The price of subway and bus tokens and transfers will increase by 15 cents on Monday, following a vote yesterday by the SEPTA board.

The latest increases, coming less than three months after other fare hikes and a $150 million increase in SEPTA's annual subsidy from the state, were SEPTA's answer to a court order to keep 60-cent transfers.

SEPTA officials said the agency's anticipated revenue from buses and subways was down $1.8 million in August because of the court decision, prompting the move to raise fares. SEPTA has appealed the court ruling in a lawsuit brought by the city to block elimination of transfers.

The price of a token will rise Monday to $1.45 from the current $1.30 and the price of a transfer to 75 cents from the current 60 cents. The cash fare would remain $2.

But the latest fare increase may be temporary: The board voted to revisit the token and transfer issue if SEPTA wins its appeal in the courts. Last week, SEPTA staffers had said a victory in court would trigger a rollback in the price of tokens and the immediate elimination of the transfers.

The SEPTA board rejected a request from Mayor Street and the City of Philadelphia's two members on the board to make the 15-cent increases permanent and end the legal battle. And those members urged swift action to develop a new electronic fare-collection system.

Janice Woodcock, executive director of the city planning commission and the mayor's emissary to the board, said after the vote that SEPTA's action "doesn't make sense."

"They said they needed the revenue. We told them to go ahead and get the revenue. What else is it really about? . . . The city would love to work with SEPTA, but we think they need to serve everyone as equally as possible."

SEPTA raised many fares in July. That move, designed to increase revenue by 11 percent, brought in only about 8 percent more revenue because of the court decision, SEPTA officials said. Riders were using transfers and tokens instead of buying transpasses, undercutting SEPTA's revenue projections, according to John McGee, its chief revenue officer.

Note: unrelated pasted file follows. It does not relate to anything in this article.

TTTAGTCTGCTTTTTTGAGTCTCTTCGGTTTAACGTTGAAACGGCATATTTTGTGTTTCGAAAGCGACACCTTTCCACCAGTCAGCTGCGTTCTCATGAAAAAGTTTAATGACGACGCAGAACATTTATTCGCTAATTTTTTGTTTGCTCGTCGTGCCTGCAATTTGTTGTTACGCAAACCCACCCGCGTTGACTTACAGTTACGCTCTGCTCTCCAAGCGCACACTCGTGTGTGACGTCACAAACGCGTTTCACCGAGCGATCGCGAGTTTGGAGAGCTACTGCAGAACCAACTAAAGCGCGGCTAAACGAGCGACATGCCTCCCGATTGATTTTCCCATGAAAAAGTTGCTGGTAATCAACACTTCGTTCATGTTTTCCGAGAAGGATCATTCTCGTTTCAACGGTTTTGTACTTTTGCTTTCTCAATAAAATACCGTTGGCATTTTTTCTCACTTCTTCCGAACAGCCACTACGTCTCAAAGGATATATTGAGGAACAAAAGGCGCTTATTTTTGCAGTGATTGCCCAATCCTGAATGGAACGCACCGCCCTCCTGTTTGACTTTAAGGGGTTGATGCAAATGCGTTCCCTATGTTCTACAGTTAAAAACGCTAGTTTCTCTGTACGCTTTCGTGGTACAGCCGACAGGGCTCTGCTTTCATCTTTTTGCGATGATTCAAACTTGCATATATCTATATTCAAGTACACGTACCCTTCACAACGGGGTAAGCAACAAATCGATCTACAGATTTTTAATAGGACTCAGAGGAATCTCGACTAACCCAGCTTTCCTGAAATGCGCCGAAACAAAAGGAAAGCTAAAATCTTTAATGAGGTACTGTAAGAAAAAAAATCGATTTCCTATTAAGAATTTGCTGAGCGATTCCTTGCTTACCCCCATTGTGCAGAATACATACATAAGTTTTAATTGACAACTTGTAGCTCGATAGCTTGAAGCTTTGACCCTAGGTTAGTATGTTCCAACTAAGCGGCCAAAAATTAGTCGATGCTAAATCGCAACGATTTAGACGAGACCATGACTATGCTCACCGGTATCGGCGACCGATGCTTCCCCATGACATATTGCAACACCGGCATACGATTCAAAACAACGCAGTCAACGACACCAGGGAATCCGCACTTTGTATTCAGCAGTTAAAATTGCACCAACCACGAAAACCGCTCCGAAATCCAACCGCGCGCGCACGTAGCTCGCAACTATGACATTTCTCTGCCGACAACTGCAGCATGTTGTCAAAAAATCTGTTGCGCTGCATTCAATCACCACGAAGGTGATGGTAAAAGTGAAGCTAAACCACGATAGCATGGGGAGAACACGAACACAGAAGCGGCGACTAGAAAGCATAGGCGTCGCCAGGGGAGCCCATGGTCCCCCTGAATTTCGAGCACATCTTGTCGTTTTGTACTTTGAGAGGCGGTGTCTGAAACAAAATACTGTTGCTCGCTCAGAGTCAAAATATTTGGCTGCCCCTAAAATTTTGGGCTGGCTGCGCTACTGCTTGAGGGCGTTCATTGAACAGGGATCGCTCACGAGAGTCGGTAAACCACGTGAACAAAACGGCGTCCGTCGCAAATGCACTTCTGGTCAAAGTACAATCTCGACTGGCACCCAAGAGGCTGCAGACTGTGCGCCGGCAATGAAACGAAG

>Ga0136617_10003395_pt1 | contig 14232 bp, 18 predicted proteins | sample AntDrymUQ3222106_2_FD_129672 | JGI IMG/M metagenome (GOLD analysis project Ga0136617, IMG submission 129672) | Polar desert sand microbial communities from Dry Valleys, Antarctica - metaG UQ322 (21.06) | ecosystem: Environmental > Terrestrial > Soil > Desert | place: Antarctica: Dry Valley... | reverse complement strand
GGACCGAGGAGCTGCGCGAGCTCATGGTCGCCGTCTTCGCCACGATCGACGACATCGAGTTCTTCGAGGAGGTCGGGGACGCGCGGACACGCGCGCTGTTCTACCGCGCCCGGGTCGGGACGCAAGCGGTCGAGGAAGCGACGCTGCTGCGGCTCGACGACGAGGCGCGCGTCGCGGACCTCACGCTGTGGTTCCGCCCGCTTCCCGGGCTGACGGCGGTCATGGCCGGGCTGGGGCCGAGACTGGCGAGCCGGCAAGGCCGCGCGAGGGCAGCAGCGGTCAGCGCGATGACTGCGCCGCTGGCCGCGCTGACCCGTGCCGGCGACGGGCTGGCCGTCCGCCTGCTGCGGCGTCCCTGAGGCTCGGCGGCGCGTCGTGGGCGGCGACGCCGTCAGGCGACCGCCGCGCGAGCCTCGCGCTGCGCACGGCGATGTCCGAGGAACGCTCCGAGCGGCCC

Advocates for passengers and low-income residents told the SEPTA board that paper transfers are vital for bus and subway riders who would otherwise have to pay two full fares to transfer between vehicles. SEPTA officials want to get rid of transfers to push passengers toward weekly or monthly passes.

Lance Haver, the mayor's consumer advocate, said SEPTA had failed to provide a modern, electronic fare collection system and should not get rid of transfers until it had a new system ready.

"SEPTA shouldn't place management's failure on the backs of the poor and working people," Haver told the board.

Matthew Mitchell, of the Delaware Valley Association of Rail Passengers, urged SEPTA to "drop your appeal in Commonwealth Court, go back to the previous fare structure, including charging the same fare on board your trains as at the ticket office, and start the fare restructuring process over with new hearings. . . . It will cost you less than continuing to litigate, and it probably will bring the process to closure sooner."

SEPTA board chairman Pasquale "Pat" Deon Sr. said a new, modern fare system "has been a priority," but he complained that SEPTA hasn't had the money.

"We will have it as soon as feasible," he said.

In other business, the board approved $212.4 million to buy 400 hybrid electric-diesel buses over the next four years. The new buses will use about 25 percent less diesel fuel and produce much less pollution than the standard 40-foot buses they will replace, SEPTA officials said.

The buses each cost about $160,000 more than a standard bus. That cost will nearly be recovered over the 12-year life of a bus in reduced fuel and maintenance costs, said Patrick Nowakowski, chief operations officer. Also, SEPTA is seeking federal grant money to offset the higher price tag, senior budget director Rich Burnfield said.

The buses are made by New Flyer Industries, of Winnipeg, Canada.